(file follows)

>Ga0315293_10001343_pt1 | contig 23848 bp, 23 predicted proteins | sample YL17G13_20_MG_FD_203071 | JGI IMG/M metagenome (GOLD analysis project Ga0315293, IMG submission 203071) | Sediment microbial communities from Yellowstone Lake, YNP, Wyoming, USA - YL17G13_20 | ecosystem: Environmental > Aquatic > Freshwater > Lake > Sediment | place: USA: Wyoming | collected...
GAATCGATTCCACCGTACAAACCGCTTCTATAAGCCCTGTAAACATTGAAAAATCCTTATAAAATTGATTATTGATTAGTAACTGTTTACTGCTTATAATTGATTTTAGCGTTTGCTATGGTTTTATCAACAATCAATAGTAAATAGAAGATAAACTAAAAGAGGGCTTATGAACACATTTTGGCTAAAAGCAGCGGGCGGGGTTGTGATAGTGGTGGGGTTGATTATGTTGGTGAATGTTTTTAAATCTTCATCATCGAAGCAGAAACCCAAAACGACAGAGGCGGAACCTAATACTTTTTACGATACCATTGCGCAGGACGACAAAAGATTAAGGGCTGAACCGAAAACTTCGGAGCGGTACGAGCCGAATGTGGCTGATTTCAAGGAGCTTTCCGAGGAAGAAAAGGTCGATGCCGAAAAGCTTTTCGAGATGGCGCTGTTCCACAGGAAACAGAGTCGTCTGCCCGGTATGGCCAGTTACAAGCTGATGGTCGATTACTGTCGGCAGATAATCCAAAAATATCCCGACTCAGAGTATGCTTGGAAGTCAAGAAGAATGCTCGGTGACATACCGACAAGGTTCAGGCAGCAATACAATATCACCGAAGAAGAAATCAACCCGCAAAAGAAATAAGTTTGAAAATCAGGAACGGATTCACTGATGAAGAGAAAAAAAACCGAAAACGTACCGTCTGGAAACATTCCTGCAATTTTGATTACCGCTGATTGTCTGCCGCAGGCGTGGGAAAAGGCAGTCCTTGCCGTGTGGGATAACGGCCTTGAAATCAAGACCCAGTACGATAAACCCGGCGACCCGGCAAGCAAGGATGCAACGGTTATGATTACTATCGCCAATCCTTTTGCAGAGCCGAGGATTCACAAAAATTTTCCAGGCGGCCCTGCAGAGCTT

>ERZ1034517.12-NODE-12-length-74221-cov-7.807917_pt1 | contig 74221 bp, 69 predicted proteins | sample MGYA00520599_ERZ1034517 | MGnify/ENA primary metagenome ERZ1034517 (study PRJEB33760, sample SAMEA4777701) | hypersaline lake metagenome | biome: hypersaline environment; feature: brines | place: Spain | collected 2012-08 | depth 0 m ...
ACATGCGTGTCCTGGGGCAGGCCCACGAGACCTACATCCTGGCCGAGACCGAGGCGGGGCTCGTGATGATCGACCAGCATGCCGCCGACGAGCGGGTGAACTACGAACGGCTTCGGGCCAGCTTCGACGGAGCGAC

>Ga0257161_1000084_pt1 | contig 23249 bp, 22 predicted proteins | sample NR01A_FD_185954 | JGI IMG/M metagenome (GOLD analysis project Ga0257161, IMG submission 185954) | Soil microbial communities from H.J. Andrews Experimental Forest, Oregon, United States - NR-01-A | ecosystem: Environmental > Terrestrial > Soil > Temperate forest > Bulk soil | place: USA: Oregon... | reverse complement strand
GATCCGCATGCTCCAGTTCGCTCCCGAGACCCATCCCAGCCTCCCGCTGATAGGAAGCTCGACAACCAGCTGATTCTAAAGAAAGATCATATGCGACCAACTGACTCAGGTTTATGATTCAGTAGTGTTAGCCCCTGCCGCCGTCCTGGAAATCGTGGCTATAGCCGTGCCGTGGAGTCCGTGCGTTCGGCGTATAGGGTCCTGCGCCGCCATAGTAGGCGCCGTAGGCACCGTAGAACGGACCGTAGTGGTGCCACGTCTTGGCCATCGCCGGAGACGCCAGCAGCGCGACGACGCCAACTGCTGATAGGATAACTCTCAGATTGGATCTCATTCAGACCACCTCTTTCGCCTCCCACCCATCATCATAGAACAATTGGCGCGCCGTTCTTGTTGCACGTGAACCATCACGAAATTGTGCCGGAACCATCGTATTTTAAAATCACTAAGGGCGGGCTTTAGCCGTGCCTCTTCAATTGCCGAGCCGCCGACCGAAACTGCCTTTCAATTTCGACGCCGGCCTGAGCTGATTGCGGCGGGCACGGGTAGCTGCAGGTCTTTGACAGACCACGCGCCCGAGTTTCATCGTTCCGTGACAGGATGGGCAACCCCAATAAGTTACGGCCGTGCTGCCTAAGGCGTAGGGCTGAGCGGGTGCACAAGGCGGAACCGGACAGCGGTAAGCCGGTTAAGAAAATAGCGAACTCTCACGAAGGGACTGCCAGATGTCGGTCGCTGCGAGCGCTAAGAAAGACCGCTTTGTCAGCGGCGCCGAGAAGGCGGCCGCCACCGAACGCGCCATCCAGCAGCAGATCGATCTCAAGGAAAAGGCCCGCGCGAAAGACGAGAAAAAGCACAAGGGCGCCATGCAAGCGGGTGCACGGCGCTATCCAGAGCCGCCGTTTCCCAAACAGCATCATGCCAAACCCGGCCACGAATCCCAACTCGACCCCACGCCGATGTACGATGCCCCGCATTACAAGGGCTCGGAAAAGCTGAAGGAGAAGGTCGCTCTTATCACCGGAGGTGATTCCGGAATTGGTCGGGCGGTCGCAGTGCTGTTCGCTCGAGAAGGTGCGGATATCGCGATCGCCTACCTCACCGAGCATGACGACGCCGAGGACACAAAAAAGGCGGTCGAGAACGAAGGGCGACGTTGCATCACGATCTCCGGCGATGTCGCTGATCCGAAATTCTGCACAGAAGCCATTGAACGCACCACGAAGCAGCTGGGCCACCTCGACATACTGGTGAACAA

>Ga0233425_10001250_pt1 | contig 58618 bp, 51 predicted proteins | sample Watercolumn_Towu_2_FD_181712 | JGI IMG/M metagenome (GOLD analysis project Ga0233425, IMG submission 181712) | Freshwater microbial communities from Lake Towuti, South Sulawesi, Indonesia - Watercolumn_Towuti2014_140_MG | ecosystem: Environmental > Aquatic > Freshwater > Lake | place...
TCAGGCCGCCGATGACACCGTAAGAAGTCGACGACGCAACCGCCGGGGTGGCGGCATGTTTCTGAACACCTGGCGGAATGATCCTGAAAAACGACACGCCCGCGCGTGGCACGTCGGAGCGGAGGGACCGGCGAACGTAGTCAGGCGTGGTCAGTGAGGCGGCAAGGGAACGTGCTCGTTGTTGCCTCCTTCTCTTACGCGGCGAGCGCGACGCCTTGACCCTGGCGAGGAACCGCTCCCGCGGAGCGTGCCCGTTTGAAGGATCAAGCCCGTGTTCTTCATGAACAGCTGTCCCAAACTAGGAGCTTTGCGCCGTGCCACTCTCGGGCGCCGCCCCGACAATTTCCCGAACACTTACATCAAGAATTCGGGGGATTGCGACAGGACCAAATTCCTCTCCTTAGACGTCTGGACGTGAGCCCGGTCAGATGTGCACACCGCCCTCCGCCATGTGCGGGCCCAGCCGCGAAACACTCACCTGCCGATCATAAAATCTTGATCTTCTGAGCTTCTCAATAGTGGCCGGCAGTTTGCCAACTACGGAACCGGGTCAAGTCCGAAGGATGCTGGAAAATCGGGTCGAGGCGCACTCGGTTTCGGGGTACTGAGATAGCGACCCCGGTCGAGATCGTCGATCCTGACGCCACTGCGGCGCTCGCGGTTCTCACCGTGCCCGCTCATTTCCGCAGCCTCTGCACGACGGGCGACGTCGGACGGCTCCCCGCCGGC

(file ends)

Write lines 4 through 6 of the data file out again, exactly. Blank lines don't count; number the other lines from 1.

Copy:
ACATGCGTGTCCTGGGGCAGGCCCACGAGACCTACATCCTGGCCGAGACCGAGGCGGGGCTCGTGATGATCGACCAGCATGCCGCCGACGAGCGGGTGAACTACGAACGGCTTCGGGCCAGCTTCGACGGAGCGAC

>Ga0257161_1000084_pt1 | contig 23249 bp, 22 predicted proteins | sample NR01A_FD_185954 | JGI IMG/M metagenome (GOLD analysis project Ga0257161, IMG submission 185954) | Soil microbial communities from H.J. Andrews Experimental Forest, Oregon, United States - NR-01-A | ecosystem: Environmental > Terrestrial > Soil > Temperate forest > Bulk soil | place: USA: Oregon... | reverse complement strand
GATCCGCATGCTCCAGTTCGCTCCCGAGACCCATCCCAGCCTCCCGCTGATAGGAAGCTCGACAACCAGCTGATTCTAAAGAAAGATCATATGCGACCAACTGACTCAGGTTTATGATTCAGTAGTGTTAGCCCCTGCCGCCGTCCTGGAAATCGTGGCTATAGCCGTGCCGTGGAGTCCGTGCGTTCGGCGTATAGGGTCCTGCGCCGCCATAGTAGGCGCCGTAGGCACCGTAGAACGGACCGTAGTGGTGCCACGTCTTGGCCATCGCCGGAGACGCCAGCAGCGCGACGACGCCAACTGCTGATAGGATAACTCTCAGATTGGATCTCATTCAGACCACCTCTTTCGCCTCCCACCCATCATCATAGAACAATTGGCGCGCCGTTCTTGTTGCACGTGAACCATCACGAAATTGTGCCGGAACCATCGTATTTTAAAATCACTAAGGGCGGGCTTTAGCCGTGCCTCTTCAATTGCCGAGCCGCCGACCGAAACTGCCTTTCAATTTCGACGCCGGCCTGAGCTGATTGCGGCGGGCACGGGTAGCTGCAGGTCTTTGACAGACCACGCGCCCGAGTTTCATCGTTCCGTGACAGGATGGGCAACCCCAATAAGTTACGGCCGTGCTGCCTAAGGCGTAGGGCTGAGCGGGTGCACAAGGCGGAACCGGACAGCGGTAAGCCGGTTAAGAAAATAGCGAACTCTCACGAAGGGACTGCCAGATGTCGGTCGCTGCGAGCGCTAAGAAAGACCGCTTTGTCAGCGGCGCCGAGAAGGCGGCCGCCACCGAACGCGCCATCCAGCAGCAGATCGATCTCAAGGAAAAGGCCCGCGCGAAAGACGAGAAAAAGCACAAGGGCGCCATGCAAGCGGGTGCACGGCGCTATCCAGAGCCGCCGTTTCCCAAACAGCATCATGCCAAACCCGGCCACGAATCCCAACTCGACCCCACGCCGATGTACGATGCCCCGCATTACAAGGGCTCGGAAAAGCTGAAGGAGAAGGTCGCTCTTATCACCGGAGGTGATTCCGGAATTGGTCGGGCGGTCGCAGTGCTGTTCGCTCGAGAAGGTGCGGATATCGCGATCGCCTACCTCACCGAGCATGACGACGCCGAGGACACAAAAAAGGCGGTCGAGAACGAAGGGCGACGTTGCATCACGATCTCCGGCGATGTCGCTGATCCGAAATTCTGCACAGAAGCCATTGAACGCACCACGAAGCAGCTGGGCCACCTCGACATACTGGTGAACAA